Oil Addiction

Stock Prices Take a Hit as Gasoline Prices Drop

October 23rd 2012

Gas prices

Disappointing corporate earnings and continuing worries about Spain's battered economy cut stock prices on key European and U.S. exchanges on October 23.

Crude oil prices also declined. France's CAC-40 and Germany's DAX were down more than two percent in late trading. At one point during mid-day trading in New York, the Dow and the S&P 500 were off 1.7 percent or more.

Analysts say the declines follow weaker than expected earnings from major companies like IBM, FedEx, and McDonald's. Chemical company DuPont said it will cut 1,500 jobs after profits declined sharply. Traders apparently saw the disappointing earning reports as a sign that the economy will slow down, cutting demand for energy. That perception is one reason that oil prices declined in key markets. Read more ..


Russia on Edge

Russia's State Capitalist Empire Aided by BP Sale

October 23rd 2012

Putin Gesticulates

Teymur Huseynov, pf the UK-based Exclusive Analysis firm, said that the “future of Russian oil is dependent on Greenfield projects and Western technology.” This was according to a report released by the political and economic forecasting firm on October 23.

Huseynov said, “At a meeting with President Putin, Rosneft Chairman Igor Sechin reported that Russia's state-run oil major was planning to buy out 100% of BP's Russian joint venture TNK-BP. As a result, BP will end up with $12.3 billion in cash and 19.75% of Rosneft stock, factoring in its already existing 1.25% of the company. Sechin also reported on current negotiations with TNK-BP's Russian shareholders (AAR), which is set to sell out of the company for about $28 billion.”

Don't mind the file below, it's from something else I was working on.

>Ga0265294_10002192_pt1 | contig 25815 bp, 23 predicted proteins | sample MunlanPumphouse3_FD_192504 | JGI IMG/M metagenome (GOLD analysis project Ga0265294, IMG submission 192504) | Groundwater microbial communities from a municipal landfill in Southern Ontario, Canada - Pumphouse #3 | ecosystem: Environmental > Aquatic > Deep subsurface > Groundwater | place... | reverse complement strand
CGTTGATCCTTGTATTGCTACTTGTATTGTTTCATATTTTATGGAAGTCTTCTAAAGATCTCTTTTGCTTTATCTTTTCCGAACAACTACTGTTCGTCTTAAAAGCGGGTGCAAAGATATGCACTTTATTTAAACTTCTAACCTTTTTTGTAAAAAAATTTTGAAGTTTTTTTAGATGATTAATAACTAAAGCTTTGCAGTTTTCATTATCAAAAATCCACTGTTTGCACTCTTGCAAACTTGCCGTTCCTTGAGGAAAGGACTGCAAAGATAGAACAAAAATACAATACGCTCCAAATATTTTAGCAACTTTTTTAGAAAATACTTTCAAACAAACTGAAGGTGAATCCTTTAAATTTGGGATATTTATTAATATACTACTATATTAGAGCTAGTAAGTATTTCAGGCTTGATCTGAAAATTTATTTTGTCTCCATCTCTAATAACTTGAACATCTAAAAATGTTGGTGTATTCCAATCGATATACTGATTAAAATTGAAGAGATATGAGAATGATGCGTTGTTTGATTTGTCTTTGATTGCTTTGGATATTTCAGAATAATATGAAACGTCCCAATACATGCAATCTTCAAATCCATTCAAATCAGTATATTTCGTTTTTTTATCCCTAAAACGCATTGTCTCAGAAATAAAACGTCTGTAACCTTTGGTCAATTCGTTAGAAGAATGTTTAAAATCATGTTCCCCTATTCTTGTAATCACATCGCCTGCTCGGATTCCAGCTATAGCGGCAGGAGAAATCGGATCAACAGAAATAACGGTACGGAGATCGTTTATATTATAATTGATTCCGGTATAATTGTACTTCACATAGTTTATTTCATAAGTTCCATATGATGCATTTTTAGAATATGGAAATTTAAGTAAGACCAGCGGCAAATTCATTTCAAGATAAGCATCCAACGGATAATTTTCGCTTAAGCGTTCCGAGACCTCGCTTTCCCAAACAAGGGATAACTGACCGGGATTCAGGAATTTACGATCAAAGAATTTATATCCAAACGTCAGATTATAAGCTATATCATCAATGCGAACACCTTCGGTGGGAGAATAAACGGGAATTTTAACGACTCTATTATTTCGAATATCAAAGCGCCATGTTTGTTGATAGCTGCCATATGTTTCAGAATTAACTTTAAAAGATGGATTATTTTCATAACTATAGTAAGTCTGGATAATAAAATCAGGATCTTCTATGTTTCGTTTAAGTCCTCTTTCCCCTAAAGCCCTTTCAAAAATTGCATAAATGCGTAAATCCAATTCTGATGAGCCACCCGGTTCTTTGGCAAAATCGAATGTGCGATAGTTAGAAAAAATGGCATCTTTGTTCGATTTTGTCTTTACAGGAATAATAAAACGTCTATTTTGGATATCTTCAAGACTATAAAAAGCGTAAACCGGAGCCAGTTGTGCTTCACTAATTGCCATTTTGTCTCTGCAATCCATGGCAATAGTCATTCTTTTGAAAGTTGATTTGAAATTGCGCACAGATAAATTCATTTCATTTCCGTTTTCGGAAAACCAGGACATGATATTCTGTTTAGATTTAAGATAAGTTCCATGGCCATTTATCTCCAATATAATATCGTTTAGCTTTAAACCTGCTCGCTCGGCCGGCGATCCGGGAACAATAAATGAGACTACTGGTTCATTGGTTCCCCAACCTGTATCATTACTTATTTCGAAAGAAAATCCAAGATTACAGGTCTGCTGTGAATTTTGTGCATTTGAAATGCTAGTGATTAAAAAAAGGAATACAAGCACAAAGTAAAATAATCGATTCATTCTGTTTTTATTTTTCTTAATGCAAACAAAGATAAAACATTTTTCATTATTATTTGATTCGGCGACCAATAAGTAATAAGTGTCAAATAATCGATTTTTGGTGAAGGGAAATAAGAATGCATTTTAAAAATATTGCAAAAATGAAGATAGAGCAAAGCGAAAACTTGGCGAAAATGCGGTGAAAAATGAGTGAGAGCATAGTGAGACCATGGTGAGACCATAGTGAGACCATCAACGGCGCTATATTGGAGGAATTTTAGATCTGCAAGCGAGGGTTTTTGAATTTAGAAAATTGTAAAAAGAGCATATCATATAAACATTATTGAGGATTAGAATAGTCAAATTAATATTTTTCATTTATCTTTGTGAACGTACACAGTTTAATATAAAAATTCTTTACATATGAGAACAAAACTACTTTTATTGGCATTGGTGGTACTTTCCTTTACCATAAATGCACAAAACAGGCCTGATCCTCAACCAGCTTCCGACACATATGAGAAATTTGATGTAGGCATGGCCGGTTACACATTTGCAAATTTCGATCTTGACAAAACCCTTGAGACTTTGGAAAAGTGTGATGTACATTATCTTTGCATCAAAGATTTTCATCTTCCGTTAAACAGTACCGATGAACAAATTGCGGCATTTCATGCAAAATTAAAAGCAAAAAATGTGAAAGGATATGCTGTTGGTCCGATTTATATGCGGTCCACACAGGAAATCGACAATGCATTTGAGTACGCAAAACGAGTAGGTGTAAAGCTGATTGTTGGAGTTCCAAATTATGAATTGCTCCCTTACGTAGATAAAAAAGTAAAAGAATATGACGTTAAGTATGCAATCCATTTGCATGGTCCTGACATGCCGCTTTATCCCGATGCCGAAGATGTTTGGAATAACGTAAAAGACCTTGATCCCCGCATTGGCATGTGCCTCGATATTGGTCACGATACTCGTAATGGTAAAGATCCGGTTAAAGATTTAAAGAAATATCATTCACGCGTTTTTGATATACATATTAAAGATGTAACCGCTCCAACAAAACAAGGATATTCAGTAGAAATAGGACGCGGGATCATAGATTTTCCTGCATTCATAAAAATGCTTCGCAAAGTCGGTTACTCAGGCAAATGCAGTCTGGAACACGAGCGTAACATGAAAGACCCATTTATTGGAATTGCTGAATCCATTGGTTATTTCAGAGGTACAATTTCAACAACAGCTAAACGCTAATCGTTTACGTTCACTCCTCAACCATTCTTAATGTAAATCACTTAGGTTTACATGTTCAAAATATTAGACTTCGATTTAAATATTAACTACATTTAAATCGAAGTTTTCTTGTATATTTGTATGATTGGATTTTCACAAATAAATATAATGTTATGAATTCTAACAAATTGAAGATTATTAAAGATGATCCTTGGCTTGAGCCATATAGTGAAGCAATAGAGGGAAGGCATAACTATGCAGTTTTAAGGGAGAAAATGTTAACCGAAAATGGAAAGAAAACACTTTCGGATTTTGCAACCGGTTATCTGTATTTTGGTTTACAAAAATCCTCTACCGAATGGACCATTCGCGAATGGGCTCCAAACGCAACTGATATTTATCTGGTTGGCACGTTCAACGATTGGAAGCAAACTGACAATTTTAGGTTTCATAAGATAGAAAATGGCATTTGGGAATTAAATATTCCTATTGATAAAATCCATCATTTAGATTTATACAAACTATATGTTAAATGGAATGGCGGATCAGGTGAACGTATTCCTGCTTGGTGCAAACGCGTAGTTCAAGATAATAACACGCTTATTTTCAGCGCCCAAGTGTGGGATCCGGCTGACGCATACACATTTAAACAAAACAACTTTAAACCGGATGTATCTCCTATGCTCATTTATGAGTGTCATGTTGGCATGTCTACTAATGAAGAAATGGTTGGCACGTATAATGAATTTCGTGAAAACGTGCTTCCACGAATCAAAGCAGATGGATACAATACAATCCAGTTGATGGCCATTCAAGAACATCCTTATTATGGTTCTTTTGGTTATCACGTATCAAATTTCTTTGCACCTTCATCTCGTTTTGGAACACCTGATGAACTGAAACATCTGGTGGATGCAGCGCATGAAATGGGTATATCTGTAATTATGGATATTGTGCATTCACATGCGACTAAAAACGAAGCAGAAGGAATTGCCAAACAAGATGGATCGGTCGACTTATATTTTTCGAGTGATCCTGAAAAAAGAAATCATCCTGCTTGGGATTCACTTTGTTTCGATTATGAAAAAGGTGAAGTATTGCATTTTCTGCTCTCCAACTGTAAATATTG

Huseynov continued, “Russia's new arctic fields are also now open for BP investments. There is consensus in the Kremlin that Russia needs to develop its offshore resources quickly in order to keep oil production levels from declining sharply. Despite the government’s efforts at economic diversification, the oil industry will continue to provide the majority of revenues for the Russian budget and be a critical factor in insuring the stability of the Putin system. We expect BP and Rosneft to sign a strategic agreement on the development of offshore acreage held by Rosneft in Russia." Read more ..